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Comparison of the effect of membrane sizes and fibre arrangements of two membrane oxygenators on the inflammatory response, oxygenation and decarboxylation in a rat model of extracorporeal membrane oxygenation

Abstract

Background

Extracorporeal membrane oxygenation (ECMO) has gained widespread acceptance for the treatment of critically ill patients suffering from cardiac and/or respiratory failure. Various animal models have been developed to investigate the adverse effects induced by ECMO. Different membrane oxygenators have been used with varying priming volumes and membrane surfaces (Micro-1, small animal membrane oxygenator (SAMO)).

Methods

Sixteen male Lewis rats (350–400 g) were randomly assigned to receive ECMO with Micro-1 or SAMO (n = 8, respectively). Venoarterial ECMO was established after cannulation of the femoral artery and the jugular vein. The cardiac output was measured using a left-ventricular conductance catheter. The oxygen fraction of the ECMO was set to 1.0, 0.75, 0.5 and 0.21 after a stabilisation period of 15 min. Further, arterial blood gas analyses were performed at baseline, and during the first hour every 15 min after commencing the ECMO, and subsequently every 30 min. Dilutional anaemia was calculated using haemoglobin concentration at baseline, and 15 min after the start of ECMO therapy. Moreover, inflammation was determined by measuring tumour necrosis factor alpha, interleukin-6 and -10 at baseline and every 30 min.

Results

Animals of the Micro-1 group showed a significantly lower dilutional anaemia (ΔHaemoglobin t0 – t0.25: SAMO 6.3 [5.6–7.5] g/dl vs. Micro-1 5.6 [4.6–5.8] g/dl; p = 0.028). Further, significantly higher oxygen partial pressure was measured in the SAMO group, at an oxygen fraction of 0.75, 0.5 and 0.21 (380 [356–388] vs. 314 [263–352] mmHg, p = 0.002; 267 [249–273] mmHg vs. 197 [140–222] mmHg, p = 0.002; 87 [82–106] mmHg vs. 76 [60–79] mmHg, p = 0.021, respectively). However, no differences were found regarding the oxygen fraction of 1.0, in terms of carbon-dioxide partial pressure and cardiac output. Moreover, in the Micro-1 group tumour necrosis factor alpha was increased after 60 min and interleukin-6 after 120 min.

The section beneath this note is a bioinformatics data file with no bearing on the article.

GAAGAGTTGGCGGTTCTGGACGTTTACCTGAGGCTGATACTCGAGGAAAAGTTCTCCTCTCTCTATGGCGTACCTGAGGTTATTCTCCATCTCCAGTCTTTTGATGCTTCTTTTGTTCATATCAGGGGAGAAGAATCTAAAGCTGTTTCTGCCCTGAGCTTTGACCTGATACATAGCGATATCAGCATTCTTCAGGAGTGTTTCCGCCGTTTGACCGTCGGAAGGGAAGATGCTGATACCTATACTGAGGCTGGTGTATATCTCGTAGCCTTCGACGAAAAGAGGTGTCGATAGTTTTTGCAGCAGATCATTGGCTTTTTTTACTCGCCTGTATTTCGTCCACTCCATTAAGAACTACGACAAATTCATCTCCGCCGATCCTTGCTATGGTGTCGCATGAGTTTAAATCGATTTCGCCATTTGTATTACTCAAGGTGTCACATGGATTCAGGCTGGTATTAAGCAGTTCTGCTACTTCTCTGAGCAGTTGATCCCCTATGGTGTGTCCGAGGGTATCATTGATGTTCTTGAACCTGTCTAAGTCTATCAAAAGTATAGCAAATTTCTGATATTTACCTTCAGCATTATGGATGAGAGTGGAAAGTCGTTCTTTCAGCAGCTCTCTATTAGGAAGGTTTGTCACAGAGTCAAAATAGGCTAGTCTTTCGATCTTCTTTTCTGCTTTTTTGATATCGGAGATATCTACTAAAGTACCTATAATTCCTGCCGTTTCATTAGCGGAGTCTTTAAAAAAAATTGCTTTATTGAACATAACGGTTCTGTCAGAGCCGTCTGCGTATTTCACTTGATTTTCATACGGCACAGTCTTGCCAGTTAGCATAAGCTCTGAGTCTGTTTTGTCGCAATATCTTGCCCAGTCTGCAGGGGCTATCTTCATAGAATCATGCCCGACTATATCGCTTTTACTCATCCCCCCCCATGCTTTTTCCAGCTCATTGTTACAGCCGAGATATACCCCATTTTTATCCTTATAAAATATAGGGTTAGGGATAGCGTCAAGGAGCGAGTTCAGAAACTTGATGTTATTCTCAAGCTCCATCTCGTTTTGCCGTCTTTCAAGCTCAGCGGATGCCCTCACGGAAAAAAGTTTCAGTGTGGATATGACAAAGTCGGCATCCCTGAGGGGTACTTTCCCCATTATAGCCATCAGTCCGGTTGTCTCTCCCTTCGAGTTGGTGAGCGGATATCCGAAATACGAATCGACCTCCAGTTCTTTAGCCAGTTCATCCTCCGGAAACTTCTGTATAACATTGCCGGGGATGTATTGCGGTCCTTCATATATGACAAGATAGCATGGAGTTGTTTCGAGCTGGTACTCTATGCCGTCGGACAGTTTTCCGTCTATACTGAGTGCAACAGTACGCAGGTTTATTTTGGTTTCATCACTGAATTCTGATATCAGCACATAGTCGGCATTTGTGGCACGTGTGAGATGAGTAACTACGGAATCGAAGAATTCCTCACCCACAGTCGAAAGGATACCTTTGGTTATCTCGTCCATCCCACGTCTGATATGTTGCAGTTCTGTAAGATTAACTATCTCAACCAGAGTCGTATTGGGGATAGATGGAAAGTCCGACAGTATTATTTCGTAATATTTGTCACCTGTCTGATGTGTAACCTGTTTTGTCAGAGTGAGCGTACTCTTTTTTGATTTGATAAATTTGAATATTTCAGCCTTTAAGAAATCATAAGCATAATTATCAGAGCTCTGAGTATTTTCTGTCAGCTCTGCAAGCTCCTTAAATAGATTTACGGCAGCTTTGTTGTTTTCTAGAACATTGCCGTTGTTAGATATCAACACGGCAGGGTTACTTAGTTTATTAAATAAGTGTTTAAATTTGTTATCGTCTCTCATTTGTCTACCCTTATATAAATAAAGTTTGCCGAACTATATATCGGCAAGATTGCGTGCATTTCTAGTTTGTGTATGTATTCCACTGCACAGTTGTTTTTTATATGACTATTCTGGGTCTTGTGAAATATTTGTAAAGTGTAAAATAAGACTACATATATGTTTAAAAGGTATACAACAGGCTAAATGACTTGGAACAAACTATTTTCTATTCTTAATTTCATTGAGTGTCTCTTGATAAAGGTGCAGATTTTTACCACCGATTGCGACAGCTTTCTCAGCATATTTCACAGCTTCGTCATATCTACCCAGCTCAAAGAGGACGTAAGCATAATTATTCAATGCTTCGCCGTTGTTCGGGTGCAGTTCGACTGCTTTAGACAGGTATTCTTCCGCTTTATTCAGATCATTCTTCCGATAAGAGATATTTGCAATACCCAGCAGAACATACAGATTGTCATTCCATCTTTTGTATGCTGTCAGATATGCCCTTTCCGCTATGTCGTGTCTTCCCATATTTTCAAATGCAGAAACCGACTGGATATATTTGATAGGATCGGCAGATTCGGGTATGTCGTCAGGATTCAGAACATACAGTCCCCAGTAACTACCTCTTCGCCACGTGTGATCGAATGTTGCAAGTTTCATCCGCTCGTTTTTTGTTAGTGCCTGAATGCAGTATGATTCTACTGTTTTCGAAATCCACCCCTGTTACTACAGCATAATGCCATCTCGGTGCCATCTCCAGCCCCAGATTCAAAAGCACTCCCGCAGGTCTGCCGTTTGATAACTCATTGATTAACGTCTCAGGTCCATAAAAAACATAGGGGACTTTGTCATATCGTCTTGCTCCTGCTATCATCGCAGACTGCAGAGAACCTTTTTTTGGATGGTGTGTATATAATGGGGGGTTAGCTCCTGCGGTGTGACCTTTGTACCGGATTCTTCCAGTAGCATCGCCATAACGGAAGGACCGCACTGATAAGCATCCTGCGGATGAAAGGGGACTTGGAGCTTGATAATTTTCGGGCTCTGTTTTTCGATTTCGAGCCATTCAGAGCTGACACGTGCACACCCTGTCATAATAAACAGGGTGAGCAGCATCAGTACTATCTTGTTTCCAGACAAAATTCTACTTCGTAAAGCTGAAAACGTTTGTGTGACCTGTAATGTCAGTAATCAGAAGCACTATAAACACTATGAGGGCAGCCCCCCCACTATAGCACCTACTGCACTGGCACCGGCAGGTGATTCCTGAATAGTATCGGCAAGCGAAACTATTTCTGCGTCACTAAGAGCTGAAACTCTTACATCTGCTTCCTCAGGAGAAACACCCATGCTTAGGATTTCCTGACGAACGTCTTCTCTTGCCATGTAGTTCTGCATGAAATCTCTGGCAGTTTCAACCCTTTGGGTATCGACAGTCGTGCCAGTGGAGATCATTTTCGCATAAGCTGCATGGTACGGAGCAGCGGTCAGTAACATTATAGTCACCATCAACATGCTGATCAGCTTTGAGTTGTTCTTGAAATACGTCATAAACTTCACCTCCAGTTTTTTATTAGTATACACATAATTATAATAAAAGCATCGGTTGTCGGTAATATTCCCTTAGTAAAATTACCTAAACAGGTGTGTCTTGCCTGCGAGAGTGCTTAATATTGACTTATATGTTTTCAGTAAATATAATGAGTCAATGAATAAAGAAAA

Conclusion

While the dilutional anaemia was increased after commencing the ECMO, the oxygenation was augmented in the SAMO group. The inflammatory response was elevated in the Micro-1 group.

Peer Review reports

Background

Extracorporeal membrane oxygenation (ECMO) was first performed by Gibbon et al. in 1954, during cardiac surgery [1]. The potential risks during cardiopulmonary bypass (CPB) with extracorporeal membrane oxygenation include cerebral stroke, inflammatory response and contact activation of the coagulation system [2, 3].Various CPB animal models have been described to investigate the adverse effects of CBP [4]. Large animal models of CPB – in lambs, pigs and dogs – have been established, but they are limited by personal requirements and high costs of operation and handling [4]. Thus, rodent models of CPB facilitate large sample sizes and can be conducted by a single experimenter. During CPB, cardiac arrest is often generated for cardiac surgery, and the lungs are not perfused. In contrast to CPB, the heart is still beating during ECMO, producing a continuous blood flow through the lungs, which prevents ischemia-reperfusion injuries.